Preschools in Taipei go online while infant care centers remain open

Taipei announced on Saturday that preschools would follow the distance learning initiative next week for elementary to high schools.

Taipei preschool classes will be conducted online from May 23-27, but schools may choose to provide basic in-person childcare for parents who need to go to work.

As children will no longer be at school, Taipei City's education bureau decreed that parents should be reimbursed for meal expenses incurred over the duration of at-home schooling.

To lessen the financial burden on private preschools, the education bureau said that such institutions could apply for up to NT$1,000 in subsidies for each student for each week of classes that are conducted online.

Meanwhile, the bureau added that infant care centers would remain open throughout the city until a COVID-19 positive case was reported in a class.

Pingtung and Taoyuan to begin children inoculation on May 25

Pingtung County and Taoyuan City announced Saturday that they would begin providing Pfizer-BNT vaccines for children starting May 25.

Pingtung said the vaccine would first be available to children aged 5 to 11 beginning May 25 at Paochien Hospital, Kaohsiung Veterans General Hospital- Pingtung Branch, MOHW Hengchun Tourism Hospital, and Fooyin University Hospital.

Vaccines will then be available via the county's 33 health offices May 26-28, and then in schools starting May 30.

Taoyuan Mayor Cheng Wen-tsan (鄭文燦) also announced that the city would begin providing Pfizer-BNT vaccines to children aged 5 to 11 beginning May 25

Additionally, the city will also begin arranging for the city's junior high and high school students to receive a third Pfizer-BNT booster shot on May 25, he said.

With 90 percent of the city's public preschools, elementary, junior high, and high schools set to hold classes virtually between May 23 and 29, Cheng said students may still return to their schools to get their shots should they receive a vaccination notice.

Taoyuan continues erecting priority lanes at testing sites

According to Taoyuan City's health department, the city will create an additional priority lane to provide polymerase chain reaction tests, medical consultations, and prescription medication to children 6 years old and under as well as adults over the age of 65.

The new lane will be established at the Hwa Ya Technology Park testing station on May 23.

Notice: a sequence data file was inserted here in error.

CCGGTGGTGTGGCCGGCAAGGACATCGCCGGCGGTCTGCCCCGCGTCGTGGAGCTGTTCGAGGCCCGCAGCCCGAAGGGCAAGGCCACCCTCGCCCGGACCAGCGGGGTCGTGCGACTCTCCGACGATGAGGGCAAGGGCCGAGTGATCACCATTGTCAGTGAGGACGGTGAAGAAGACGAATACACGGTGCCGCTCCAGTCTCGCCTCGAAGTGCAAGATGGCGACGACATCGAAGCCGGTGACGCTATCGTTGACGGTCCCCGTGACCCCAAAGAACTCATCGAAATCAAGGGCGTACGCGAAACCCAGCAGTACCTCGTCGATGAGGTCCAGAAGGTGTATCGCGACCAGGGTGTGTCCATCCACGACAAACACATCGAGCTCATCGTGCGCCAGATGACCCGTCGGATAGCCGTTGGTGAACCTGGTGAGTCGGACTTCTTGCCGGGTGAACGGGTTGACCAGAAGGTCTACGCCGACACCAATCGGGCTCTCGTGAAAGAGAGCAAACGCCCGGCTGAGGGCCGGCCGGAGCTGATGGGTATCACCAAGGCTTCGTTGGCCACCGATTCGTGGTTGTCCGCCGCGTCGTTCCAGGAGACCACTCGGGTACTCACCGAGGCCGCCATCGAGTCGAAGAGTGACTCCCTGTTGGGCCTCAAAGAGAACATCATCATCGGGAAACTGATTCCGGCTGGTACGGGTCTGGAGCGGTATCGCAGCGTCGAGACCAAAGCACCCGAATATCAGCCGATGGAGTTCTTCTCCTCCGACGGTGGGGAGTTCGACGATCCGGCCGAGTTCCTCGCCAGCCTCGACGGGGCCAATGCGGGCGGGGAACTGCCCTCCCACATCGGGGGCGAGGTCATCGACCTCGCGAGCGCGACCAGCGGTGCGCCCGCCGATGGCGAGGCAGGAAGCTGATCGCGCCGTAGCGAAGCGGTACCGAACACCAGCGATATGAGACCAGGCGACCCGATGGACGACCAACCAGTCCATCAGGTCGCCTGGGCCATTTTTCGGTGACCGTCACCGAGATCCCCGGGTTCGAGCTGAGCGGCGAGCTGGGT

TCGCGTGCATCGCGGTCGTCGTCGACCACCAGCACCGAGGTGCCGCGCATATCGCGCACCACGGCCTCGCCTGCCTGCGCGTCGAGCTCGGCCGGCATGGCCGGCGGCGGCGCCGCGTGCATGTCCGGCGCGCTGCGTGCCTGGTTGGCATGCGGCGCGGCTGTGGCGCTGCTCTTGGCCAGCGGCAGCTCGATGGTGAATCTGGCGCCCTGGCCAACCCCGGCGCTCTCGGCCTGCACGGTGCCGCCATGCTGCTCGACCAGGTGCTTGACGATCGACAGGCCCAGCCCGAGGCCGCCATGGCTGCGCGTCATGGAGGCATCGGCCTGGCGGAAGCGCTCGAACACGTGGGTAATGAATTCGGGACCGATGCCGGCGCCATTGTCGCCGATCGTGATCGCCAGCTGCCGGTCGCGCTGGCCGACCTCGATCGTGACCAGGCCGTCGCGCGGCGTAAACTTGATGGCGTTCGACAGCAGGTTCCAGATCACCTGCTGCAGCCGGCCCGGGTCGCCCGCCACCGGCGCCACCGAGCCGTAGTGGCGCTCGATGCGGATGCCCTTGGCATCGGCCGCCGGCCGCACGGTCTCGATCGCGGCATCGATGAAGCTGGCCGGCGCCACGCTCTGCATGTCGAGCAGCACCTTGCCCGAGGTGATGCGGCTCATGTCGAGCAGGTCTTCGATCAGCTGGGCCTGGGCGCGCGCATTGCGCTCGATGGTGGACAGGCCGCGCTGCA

Currently, priority lanes can be found at the following nine testing sites: Zhong Lu and Lunggang neighborhood testing sites, Taoyuan Arena, Zhongzheng Park, Ruei Shing, Wan Tou Zai, and Nan Gang community centers, as well as the Yangmei and Longtan District household registration offices.

More doses of the Moderna vaccine have been administered in Taiwan than the government has officially received because recipients of the Moderna booster shot are given half the standard dose of the first and second jab.
More doses of the Moderna vaccine have been administered in Taiwan than the government has officially received because recipients of the Moderna booster shot are given half the standard dose of the first and second jab.

Keelung continues operation for mass vaccine center for an extra day

Keelung Mayor Lin Yu-chang (林右昌) said that the mass COVID-19 vaccine inoculation center at the Port of Keelung would extend its operation by an extra day to Sunday.

According to a press release from the Keelung City Government, the center provided vaccinations to 591 people before noon, 60 percent of whom were city residents while the other 40 percent came from outside of Keelung, including Taipei and New Taipei.

Lin said the popularity of the vaccination site was likely due to the fact that the center does not mandate preregistration, adding that the registration-free policy would also be extended to Sunday (8:30-11:30 a.m.and 1:30-4:30 p.m.).

(By James Lo)

Enditem/ASG

> Chinese Version
View All
We value your privacy.
Focus Taiwan (CNA) uses tracking technologies to provide better reading experiences, but it also respects readers' privacy. Click here to find out more about Focus Taiwan's privacy policy. When you close this window, it means you agree with this policy.